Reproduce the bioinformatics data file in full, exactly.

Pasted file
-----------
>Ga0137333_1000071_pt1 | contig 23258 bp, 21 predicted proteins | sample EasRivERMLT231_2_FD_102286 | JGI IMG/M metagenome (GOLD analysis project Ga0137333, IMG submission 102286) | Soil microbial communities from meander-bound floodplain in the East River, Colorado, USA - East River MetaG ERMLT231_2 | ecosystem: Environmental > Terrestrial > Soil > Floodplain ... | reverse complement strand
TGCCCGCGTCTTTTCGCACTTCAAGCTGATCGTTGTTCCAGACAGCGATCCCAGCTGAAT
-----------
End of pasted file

>Ga0137333_1000071_pt1 | contig 23258 bp, 21 predicted proteins | sample EasRivERMLT231_2_FD_102286 | JGI IMG/M metagenome (GOLD analysis project Ga0137333, IMG submission 102286) | Soil microbial communities from meander-bound floodplain in the East River, Colorado, USA - East River MetaG ERMLT231_2 | ecosystem: Environmental > Terrestrial > Soil > Floodplain ... | reverse complement strand
TGCCCGCGTCTTTTCGCACTTCAAGCTGATCGTTGTTCCAGACAGCGATCCCAGCTGAAT